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Career progression for Support Coordinators

Ever wondered where a career in Support Coordination might take you? Charmaine explores some of the places you might go.

By Charmaine Fraser

Updated 15 Apr 20247 Jun 2023

Oh The Places You’ll Go

Whether you are new to your Support Coordination role, or have a few years of experience under your belt, you might be wondering: where can the role of Support Coordinator can take me?

I have been a Support Coordinator for eight years and during that time I have moved up the ranks, trained Support Coordinators, and even taken the reins of my own Support Coordination business. Let’s look at where a role in Support Coordination might take you in the future.

Specialisation

Support Coordinators may choose to specialise in areas of interest or need. Here a few of my favourite areas to focus:

  • Home and Living: every single participant needs a place to call home, so specialising in sourcing NDIS Home and Living solutions is a safe specialisation bet. Support Coordinators can play a role in helping participants to explore Specialist Disability Accommodation eligibility, understand various Individualised Living Options and evaluate the quality of Supported Independent Living providers.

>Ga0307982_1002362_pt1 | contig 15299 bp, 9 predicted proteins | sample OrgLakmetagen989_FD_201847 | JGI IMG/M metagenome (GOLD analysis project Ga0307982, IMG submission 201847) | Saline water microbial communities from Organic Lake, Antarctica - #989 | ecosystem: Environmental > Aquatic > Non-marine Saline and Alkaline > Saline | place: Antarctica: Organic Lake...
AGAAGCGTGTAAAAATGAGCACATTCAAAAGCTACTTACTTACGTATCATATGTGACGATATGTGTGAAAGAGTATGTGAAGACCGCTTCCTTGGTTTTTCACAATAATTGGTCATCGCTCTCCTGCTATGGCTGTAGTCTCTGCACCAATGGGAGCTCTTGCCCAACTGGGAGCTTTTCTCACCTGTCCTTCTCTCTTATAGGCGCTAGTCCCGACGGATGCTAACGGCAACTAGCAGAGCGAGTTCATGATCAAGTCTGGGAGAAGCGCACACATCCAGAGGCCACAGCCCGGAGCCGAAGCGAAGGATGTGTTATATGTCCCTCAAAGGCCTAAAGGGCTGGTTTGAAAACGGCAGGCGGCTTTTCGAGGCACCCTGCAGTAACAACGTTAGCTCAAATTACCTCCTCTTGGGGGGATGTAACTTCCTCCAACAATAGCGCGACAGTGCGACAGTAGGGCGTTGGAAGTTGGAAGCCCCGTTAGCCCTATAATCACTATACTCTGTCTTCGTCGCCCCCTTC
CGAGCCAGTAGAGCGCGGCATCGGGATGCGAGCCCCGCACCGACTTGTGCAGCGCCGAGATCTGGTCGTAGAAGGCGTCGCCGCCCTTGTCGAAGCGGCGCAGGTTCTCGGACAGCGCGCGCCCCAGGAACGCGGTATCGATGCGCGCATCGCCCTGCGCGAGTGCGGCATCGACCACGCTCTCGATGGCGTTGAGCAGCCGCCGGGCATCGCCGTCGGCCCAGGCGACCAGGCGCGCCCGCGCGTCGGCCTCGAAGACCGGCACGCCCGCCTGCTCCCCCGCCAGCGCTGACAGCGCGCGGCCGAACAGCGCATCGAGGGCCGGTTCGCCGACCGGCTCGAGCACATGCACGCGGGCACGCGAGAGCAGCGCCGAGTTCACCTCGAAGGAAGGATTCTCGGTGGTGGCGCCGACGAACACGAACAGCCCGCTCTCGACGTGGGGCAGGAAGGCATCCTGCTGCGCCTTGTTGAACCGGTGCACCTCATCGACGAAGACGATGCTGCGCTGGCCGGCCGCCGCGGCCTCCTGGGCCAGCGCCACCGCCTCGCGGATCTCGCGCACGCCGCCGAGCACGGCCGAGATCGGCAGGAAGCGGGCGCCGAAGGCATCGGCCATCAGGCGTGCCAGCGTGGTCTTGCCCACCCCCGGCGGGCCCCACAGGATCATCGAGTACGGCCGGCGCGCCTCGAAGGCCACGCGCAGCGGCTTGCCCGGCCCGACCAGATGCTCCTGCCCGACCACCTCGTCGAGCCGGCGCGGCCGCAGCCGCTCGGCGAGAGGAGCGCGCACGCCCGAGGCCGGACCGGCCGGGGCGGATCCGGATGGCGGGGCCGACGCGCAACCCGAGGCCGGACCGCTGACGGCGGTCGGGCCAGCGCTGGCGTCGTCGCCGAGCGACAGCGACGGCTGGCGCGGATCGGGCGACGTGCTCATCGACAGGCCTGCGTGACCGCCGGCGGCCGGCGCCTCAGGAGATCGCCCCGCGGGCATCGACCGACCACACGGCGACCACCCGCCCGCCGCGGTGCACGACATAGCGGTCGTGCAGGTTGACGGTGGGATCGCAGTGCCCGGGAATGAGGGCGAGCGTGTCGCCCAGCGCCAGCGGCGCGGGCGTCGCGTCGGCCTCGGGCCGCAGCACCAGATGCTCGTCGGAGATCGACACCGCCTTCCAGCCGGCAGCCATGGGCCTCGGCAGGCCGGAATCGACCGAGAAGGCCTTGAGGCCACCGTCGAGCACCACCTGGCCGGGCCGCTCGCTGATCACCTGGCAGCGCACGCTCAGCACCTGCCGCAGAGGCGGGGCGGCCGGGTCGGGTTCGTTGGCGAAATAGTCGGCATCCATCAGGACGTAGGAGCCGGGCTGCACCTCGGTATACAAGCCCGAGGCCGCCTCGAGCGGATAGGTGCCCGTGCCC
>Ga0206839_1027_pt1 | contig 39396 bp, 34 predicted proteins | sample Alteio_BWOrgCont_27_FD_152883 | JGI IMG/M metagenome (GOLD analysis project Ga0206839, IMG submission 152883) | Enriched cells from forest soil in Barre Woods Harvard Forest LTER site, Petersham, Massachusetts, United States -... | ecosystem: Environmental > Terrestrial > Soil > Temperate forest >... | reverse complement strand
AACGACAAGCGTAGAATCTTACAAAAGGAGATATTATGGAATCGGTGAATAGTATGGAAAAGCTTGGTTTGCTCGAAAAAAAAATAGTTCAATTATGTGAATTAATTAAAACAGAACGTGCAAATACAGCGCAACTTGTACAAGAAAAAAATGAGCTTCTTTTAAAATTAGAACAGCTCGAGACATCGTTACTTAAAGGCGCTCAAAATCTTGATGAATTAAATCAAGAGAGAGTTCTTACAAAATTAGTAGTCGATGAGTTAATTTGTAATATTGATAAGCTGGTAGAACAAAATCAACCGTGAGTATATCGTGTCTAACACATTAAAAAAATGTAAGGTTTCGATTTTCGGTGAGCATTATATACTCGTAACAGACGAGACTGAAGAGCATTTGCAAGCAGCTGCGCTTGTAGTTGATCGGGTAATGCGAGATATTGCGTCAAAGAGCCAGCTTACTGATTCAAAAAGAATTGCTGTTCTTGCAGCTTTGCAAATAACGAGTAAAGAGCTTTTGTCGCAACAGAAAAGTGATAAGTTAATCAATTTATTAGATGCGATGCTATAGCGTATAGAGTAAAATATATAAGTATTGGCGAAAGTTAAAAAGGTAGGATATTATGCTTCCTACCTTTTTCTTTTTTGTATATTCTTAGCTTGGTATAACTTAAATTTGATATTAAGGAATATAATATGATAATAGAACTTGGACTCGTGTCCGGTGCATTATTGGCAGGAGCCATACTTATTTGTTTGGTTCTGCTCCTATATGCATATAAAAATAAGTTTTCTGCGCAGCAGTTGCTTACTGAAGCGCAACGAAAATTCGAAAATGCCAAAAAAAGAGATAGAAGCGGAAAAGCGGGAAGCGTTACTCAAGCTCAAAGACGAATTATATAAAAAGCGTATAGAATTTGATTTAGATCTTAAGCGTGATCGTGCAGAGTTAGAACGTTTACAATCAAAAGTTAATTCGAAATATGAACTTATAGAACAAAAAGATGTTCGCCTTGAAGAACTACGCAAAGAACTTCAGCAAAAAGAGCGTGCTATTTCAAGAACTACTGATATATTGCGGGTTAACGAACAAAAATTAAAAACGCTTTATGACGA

• Education and post school transition: under 18’s are the fastest growing cohort of participants. Families with school aged children will tell you that thirteen years is a long time to rub up against the NDIS v Education interface. Speaking from personal experience, the only thing scarier than fighting with the school system, is imaging life beyond school. Support Coordinators with excellent stakeholder management skills and inside knowledge of the workings of education can be an invaluable asset to participants and their families.
  • Psychosocial Disability: according to NDIS published data, 10% of participants have a primary psychosocial disability and a further 10% have a secondary diagnosis. Participants living with psychosocial disability are more likely to receive Support Coordination funding and will benefit from a Support Coordinator who is familiar with the interface with the Mental Health system, the NDIA Operational Guidelines for Mental Health and Psychosocial Disability, and the use of recovery-oriented practice.

 If you need help to decide a specialisation area, check out the Participant dashboards where NDIA publish participant data listed by impairment, age, gender and more.

Leveling up

Could you have the skills and experience to take Support Coordination to the next level?

The majority of Support Coordination is included in a participant plan at Level 2: Coordination of Support @ $100.14 per hour. However, where there are ‘specific high complex needs or high-level risks in a participant situation’, we may see the NDIA decide to fund Level 3: Specialist Support Coordination @ $190.54 per hour.